Earlier this week I included a link to Biola University’s “Lent Project” website in my short roundup of new Lent links for 2014.
I just discovered that was only a temporary link announcing the site. The permanent link during Lent is here:
I really enjoyed the Biola online Advent calendar, and expect good things from their Lent Project website.
Here’s an excerpt from today’s Ash Wednesday devotional:
Ash Wednesday is sorrow and tears, a reminder of mortality and the breakability of all earthly things; but it’s also a glimpse of the eternal newness and redemption just beyond the horizon. The sun will rise.
For me Ash Wednesday symbolizes, rather neatly, what it means to be a Christian. It’s not about being beautiful or powerful or triumphant; it’s about being scarred and humble and sacrificial. This is not to say it’s about defeat, despair or self-flagellation. On the contrary, to “give up” or “sacrifice” in the name of Christ is (or should be) the height of our joy. Suffering is not something to shrink from. Giving ourselves away to others is our calling. Dying to ourselves is our glorious inheritance.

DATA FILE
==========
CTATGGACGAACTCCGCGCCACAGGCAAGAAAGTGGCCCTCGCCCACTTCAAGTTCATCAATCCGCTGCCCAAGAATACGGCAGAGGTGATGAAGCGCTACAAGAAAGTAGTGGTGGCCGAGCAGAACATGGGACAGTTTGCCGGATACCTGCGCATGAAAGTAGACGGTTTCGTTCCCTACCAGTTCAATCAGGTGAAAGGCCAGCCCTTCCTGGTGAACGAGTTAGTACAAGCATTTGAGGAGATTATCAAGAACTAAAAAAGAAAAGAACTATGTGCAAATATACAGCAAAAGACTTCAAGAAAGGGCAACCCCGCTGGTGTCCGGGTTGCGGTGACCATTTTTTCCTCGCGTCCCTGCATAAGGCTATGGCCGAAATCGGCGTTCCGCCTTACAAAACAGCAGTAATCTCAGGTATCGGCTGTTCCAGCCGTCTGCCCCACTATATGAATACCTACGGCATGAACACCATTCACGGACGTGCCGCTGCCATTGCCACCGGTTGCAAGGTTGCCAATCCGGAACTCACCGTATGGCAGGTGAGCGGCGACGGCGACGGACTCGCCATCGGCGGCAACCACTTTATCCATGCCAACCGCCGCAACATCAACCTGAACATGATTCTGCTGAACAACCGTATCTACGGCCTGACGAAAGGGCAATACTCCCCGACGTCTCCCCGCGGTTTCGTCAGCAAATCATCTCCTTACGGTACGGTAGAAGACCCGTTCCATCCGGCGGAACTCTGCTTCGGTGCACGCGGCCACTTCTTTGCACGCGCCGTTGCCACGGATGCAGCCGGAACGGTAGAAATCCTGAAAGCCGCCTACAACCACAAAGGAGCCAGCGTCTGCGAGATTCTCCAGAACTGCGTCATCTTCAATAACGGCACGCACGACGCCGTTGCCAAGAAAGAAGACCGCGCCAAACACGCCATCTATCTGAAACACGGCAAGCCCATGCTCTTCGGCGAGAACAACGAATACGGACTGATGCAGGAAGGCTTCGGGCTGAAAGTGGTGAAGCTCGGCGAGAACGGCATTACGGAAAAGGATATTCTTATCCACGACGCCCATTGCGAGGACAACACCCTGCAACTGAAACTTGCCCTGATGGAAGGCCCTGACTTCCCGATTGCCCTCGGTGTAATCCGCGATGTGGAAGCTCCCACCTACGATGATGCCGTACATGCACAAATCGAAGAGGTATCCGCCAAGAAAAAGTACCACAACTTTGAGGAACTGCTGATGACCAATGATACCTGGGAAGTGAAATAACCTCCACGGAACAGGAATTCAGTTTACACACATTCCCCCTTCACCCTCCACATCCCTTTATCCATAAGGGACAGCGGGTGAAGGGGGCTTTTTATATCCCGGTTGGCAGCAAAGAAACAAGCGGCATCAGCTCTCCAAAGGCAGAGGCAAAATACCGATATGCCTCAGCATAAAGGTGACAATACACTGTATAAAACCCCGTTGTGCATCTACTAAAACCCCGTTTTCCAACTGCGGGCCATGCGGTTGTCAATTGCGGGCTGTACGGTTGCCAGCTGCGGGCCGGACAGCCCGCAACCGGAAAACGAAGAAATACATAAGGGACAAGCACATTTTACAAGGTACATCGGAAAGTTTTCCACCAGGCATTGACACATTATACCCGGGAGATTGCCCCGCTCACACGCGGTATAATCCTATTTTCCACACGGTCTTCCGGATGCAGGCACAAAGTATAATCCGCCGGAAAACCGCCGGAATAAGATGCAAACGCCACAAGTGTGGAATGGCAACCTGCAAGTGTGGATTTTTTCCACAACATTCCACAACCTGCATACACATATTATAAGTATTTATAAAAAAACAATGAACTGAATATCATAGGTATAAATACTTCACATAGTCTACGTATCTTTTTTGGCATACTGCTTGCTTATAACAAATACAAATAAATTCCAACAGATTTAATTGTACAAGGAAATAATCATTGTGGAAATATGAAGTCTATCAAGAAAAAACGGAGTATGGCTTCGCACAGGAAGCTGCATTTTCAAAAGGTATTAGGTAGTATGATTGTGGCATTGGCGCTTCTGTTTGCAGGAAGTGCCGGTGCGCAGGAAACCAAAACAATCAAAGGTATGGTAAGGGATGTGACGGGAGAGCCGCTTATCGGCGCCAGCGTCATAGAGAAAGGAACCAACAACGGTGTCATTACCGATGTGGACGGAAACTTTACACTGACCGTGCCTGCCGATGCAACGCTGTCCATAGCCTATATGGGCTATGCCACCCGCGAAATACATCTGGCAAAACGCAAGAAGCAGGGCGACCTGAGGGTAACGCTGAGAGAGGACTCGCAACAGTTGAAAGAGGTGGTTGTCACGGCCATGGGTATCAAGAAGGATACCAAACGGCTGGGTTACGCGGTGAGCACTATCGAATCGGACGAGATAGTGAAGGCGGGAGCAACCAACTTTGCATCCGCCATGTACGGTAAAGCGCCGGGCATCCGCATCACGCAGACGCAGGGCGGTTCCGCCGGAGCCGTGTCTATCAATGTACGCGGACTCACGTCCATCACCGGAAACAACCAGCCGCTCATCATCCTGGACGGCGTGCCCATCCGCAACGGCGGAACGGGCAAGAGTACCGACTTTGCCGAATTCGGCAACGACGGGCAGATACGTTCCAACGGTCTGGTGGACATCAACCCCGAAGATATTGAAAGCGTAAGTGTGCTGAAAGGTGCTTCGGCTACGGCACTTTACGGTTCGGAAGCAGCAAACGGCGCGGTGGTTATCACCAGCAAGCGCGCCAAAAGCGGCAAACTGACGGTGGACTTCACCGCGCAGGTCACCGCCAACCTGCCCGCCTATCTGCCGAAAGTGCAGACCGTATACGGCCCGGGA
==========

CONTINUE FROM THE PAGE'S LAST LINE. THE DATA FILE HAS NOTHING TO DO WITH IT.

“Whoever loses his life for My sake will find it,” said Jesus (Matt. 16:25). “To live is Christ and to die is gain,” wrote Paul (Phil. 1:21). […]
In his beautiful 2013 book Death By Living, N.D. Wilson writes about how each human story — messy and mortal and fallen as it is — can be a unique testimony to Christ’s resurrection work.
From the compost of our efforts, God brings glory. … By His grace, we are the water made wine. We are the dust made flesh made dust made flesh again. We are the whores made brides and the thieves made saints and the killers made apostles. We are the dead made living. We are His cross.
No life is beyond the redemptive power of the Holy Spirit. Even the ugliest, darkest, most hopeless and broken among us are not far from the wholeness and light of life in Christ.